Chris chimes in: "This guy says last night, ‘There’s a lot of pussy walking around here,’ and it was like, wow, gimme a break, guy. There’s different facets of it, but these are our mothers, our sisters, our wives, our girlfriends...they’re people."

"And," Kurt adds, "as far as I’m concerned, superior!"

Add to this a hearty dislike of homophobia and racism. New fans take note: These are good issues for you to think about. And while Nirvana isn’t a political band as such, it is important that their views on such issues be known. If only one person adopts them because of the band’s MTV status, that’s truly a major achievement.

Another strange aspect of the Nirvana phenomenon is the fact that some of their original core audience turned on them simply because they’re on Geffen. Maximum Rock N Roll, the most famous underground fanzine, ripped into the group, claiming they’d caught "rockstaritis." How do they deal with that? Do they lose sleep over those dimwits?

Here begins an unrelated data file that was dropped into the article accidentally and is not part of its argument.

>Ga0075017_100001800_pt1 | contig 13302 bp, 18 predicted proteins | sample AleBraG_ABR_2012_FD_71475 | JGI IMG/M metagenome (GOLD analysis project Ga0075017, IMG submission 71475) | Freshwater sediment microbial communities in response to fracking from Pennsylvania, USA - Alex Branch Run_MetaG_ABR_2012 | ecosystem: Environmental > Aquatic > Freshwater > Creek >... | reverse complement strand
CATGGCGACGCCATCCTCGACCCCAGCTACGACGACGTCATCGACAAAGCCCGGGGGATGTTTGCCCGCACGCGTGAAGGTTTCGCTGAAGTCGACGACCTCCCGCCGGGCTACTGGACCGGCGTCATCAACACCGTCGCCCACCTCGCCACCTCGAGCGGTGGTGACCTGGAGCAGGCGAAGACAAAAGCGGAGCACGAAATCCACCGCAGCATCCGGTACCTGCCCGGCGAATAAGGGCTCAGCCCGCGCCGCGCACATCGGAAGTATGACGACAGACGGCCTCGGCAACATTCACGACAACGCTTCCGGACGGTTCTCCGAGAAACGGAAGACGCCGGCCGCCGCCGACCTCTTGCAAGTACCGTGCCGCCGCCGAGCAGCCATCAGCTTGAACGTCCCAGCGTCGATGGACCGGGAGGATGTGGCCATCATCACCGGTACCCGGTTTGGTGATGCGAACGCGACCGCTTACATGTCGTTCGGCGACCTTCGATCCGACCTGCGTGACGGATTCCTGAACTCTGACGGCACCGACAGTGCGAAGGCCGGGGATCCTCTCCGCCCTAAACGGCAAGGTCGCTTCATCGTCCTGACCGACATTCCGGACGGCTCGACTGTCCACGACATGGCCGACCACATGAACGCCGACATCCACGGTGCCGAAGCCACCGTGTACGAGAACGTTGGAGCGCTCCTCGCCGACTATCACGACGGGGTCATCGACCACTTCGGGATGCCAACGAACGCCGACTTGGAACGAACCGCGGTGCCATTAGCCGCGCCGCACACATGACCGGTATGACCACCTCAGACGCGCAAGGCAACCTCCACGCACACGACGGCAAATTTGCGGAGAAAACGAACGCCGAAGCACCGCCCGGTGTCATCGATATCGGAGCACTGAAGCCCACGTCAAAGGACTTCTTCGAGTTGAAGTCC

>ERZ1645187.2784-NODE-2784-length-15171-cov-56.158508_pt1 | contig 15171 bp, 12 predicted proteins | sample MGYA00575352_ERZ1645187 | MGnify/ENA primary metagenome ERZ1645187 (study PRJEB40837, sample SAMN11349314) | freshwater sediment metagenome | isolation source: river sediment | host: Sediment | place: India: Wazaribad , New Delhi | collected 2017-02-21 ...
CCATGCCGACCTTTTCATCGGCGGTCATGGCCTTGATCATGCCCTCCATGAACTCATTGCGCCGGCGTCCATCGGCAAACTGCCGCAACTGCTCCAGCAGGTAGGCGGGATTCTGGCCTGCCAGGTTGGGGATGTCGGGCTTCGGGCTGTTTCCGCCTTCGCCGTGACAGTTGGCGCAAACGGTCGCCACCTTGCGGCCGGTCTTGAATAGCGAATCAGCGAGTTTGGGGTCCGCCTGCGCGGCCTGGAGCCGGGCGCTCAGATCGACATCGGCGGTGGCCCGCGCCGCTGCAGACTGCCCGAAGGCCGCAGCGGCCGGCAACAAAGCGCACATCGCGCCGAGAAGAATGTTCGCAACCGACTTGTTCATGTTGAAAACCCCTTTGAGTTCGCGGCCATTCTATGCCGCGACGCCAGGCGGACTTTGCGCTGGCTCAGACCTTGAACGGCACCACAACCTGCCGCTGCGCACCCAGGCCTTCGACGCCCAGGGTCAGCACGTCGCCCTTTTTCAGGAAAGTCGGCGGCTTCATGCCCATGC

"Those people are sick!" Kurt says. "There’s definitely a frustration there, yeah, but those people are exactly why the underground music scene is so segregated. They have just as closed minds as the average redneck, as far as I’m concerned. They’re wasting their time with their nitpicking and their raging anal ideals. They use their ideals as part of their lifestyle, to make themselves feel righteous, when they should open up a bit and support things, even if it is corporate-packaged rebellion."

Time to alter the pace a bit and discuss Nirvana’s musical plans. Will instant fame and fortune change the attitude behind the songs?